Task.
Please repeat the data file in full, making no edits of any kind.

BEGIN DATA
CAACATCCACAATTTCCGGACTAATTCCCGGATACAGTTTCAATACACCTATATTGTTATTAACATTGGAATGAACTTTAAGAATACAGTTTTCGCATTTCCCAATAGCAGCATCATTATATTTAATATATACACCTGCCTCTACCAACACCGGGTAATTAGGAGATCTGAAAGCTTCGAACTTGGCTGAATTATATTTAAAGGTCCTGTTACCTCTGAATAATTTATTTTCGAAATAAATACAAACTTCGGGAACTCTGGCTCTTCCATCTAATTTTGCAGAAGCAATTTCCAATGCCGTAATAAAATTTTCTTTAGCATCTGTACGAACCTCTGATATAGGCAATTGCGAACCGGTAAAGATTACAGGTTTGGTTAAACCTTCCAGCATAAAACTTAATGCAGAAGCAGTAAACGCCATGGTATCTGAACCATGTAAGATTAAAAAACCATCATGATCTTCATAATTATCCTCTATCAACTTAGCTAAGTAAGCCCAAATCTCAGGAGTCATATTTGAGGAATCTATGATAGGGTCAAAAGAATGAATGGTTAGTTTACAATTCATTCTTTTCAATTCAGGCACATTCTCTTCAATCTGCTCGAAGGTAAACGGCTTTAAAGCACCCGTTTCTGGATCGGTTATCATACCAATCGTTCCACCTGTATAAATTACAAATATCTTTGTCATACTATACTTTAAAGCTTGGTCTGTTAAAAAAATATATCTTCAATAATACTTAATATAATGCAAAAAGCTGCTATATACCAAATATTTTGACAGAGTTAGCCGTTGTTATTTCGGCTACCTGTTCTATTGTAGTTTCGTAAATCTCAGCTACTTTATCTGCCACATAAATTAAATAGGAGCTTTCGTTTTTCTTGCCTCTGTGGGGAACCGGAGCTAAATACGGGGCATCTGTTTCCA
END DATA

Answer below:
CAACATCCACAATTTCCGGACTAATTCCCGGATACAGTTTCAATACACCTATATTGTTATTAACATTGGAATGAACTTTAAGAATACAGTTTTCGCATTTCCCAATAGCAGCATCATTATATTTAATATATACACCTGCCTCTACCAACACCGGGTAATTAGGAGATCTGAAAGCTTCGAACTTGGCTGAATTATATTTAAAGGTCCTGTTACCTCTGAATAATTTATTTTCGAAATAAATACAAACTTCGGGAACTCTGGCTCTTCCATCTAATTTTGCAGAAGCAATTTCCAATGCCGTAATAAAATTTTCTTTAGCATCTGTACGAACCTCTGATATAGGCAATTGCGAACCGGTAAAGATTACAGGTTTGGTTAAACCTTCCAGCATAAAACTTAATGCAGAAGCAGTAAACGCCATGGTATCTGAACCATGTAAGATTAAAAAACCATCATGATCTTCATAATTATCCTCTATCAACTTAGCTAAGTAAGCCCAAATCTCAGGAGTCATATTTGAGGAATCTATGATAGGGTCAAAAGAATGAATGGTTAGTTTACAATTCATTCTTTTCAATTCAGGCACATTCTCTTCAATCTGCTCGAAGGTAAACGGCTTTAAAGCACCCGTTTCTGGATCGGTTATCATACCAATCGTTCCACCTGTATAAATTACAAATATCTTTGTCATACTATACTTTAAAGCTTGGTCTGTTAAAAAAATATATCTTCAATAATACTTAATATAATGCAAAAAGCTGCTATATACCAAATATTTTGACAGAGTTAGCCGTTGTTATTTCGGCTACCTGTTCTATTGTAGTTTCGTAAATCTCAGCTACTTTATCTGCCACATAAATTAAATAGGAGCTTTCGTTTTTCTTGCCTCTGTGGGGAACCGGAGCTAAATACGGGGCATCTGTTTCCA